When picking up any Chuck Palahniuk novel, it's enjoyable to turn first to the sick/funny library cataloging description. Here's what you get for the Portland writer's latest, Haunted: "1. Artists - Fiction. 2. Prisoners - Fiction. 3. Torture victims - Fiction. 4. Social Isolation - Fiction." Sounds like family fun, doesn't it?

Too bad the neutral tone of these data headings can't describe the various delights contained within. Especially pleasurable is the novel's structure, as Haunted "quilts" independently strong short stories, character-illuminating poems, and a connecting thread of narrative from the point of view of a character readers never meet. This character observes and takes notes in the ornate, crumbling theater where an ostensible writers' retreat takes place, and it's this continuous narrative that highlights Palahniuk's signature prose style. At times, the writer's broken sentences and aphorisms on the utter bleakness of human existence can grate on the eyes (particularly for the reader familiar with several of his books), but on second glance, the conversational authenticity and the ballsy beauty of these single-paragraph statements approach the undeniable truths of Oscar Wilde's bons mots.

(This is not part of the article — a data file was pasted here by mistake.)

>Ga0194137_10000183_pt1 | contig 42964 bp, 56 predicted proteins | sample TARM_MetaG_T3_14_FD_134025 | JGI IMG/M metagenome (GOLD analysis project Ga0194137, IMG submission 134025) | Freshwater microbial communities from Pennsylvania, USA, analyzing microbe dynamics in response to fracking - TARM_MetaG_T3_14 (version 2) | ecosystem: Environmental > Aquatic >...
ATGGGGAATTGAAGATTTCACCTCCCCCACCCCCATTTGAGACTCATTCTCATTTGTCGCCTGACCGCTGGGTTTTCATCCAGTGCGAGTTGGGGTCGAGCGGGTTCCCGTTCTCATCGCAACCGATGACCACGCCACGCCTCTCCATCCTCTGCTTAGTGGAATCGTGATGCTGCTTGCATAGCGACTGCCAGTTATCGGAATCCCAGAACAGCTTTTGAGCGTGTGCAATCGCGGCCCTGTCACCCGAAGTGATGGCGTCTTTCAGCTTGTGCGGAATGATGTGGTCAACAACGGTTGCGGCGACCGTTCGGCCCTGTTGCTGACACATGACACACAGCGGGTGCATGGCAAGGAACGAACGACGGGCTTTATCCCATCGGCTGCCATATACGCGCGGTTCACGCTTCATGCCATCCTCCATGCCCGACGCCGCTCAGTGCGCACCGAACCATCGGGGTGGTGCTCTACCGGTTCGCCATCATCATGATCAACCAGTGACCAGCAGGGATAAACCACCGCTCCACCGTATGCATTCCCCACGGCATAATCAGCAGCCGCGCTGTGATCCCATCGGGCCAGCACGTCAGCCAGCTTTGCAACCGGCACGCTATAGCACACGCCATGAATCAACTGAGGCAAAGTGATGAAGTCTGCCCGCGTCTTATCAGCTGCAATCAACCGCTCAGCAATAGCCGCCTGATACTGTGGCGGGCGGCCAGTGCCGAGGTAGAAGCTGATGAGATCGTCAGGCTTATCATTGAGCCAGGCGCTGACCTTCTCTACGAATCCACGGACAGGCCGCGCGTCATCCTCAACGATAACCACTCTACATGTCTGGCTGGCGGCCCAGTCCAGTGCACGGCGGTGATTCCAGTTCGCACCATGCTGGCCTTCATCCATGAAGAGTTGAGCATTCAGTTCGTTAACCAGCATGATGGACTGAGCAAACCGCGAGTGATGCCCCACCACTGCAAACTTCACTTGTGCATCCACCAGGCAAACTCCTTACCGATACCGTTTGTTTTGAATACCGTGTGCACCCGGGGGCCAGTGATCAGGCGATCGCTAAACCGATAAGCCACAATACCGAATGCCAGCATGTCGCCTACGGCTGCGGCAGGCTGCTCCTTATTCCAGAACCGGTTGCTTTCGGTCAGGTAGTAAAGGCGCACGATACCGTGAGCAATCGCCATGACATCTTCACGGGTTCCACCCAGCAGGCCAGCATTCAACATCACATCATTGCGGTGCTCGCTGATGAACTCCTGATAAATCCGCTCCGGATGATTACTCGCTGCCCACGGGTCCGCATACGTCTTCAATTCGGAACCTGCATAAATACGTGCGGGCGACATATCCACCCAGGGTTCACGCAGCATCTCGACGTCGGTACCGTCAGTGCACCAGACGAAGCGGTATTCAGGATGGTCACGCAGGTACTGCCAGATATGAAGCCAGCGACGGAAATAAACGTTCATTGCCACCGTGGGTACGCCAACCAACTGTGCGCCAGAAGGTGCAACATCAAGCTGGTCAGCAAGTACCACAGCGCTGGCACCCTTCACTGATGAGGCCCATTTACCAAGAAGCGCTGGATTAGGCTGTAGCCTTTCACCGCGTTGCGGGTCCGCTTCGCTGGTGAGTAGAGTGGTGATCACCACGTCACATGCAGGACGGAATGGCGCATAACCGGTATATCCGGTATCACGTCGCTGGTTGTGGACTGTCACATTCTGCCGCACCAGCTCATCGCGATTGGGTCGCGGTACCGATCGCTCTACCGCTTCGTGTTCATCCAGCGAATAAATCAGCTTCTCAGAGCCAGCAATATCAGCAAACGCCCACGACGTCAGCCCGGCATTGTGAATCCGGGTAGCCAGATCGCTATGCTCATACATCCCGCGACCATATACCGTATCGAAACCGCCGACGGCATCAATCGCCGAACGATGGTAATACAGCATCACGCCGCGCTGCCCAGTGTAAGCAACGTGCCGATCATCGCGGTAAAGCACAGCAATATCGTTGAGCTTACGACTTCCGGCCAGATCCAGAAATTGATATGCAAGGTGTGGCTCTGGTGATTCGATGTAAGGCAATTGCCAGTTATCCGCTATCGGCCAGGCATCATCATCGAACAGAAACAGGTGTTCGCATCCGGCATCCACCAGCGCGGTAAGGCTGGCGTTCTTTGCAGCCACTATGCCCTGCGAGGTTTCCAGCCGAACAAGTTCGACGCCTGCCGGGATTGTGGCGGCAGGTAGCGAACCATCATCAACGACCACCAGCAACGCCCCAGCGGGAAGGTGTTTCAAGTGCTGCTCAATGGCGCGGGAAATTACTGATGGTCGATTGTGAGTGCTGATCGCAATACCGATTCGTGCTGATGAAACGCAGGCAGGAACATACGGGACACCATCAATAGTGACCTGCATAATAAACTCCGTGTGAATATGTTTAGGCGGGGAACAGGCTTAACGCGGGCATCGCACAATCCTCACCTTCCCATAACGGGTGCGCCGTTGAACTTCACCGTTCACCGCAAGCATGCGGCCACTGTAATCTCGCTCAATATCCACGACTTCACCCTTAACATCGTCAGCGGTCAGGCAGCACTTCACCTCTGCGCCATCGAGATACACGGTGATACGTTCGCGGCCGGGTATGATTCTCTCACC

Palahniuk's cult status is deserved, if only as a masterful sculptor of characters. Haunted gives us 19 people (and one cat) who are at once cartoony and archetypal, as unbalanced and outrageous as Greek gods, yet still as real as the peeling paint on a white picket fence. These storytellers have been damaged by society and have reached the end of the line, with only the fantasy of breaking down in tears on daytime television talk shows to sustain them. Each suffers in mind-crawlingly awful ways (particularly, the saga of Saint Gut-Free will put you off your feed for a while), but their most profound pain is always brought on by themselves. These characters fantasize, not just about escape from their oppressively grand prison, but also from the dullness, fear and emptiness of their lives outside. This desperation, combined with good old-fashioned American competitive spirit, drives them to commit ever-escalating acts of paranoia and brutality.

Directly referencing Mary Shelley's Frankenstein and Poe's Masque of the Red Death, Palahniuk uses these Gothic frameworks to build a monster of medical nightmares, masturbatory atrocities, art crimes, the dark side of the New Age, product placement, and the relentless pursuit of fame and money as a paltry substitute for self-worth. The threads of these stories are laughable, poignant and repellent, because they are so recognizable. Haunted is not traditional horror, but it does get to the heart of the finest examples of the genre, focusing on people like us who, once we are stripped of control, display our fear of the ghosts of regret and shame, spooked by the guilt we all carry inside.

Oh, and blood. Haunted offers that. Lots and lots of blood.

Jemiah Jefferson is a Portland writer whose books include Fiend, Wounds, Voice of the Blood and ST*RF*CK*NG.


By Chuck Palahniuk (Doubleday, 416 pages, $24.95)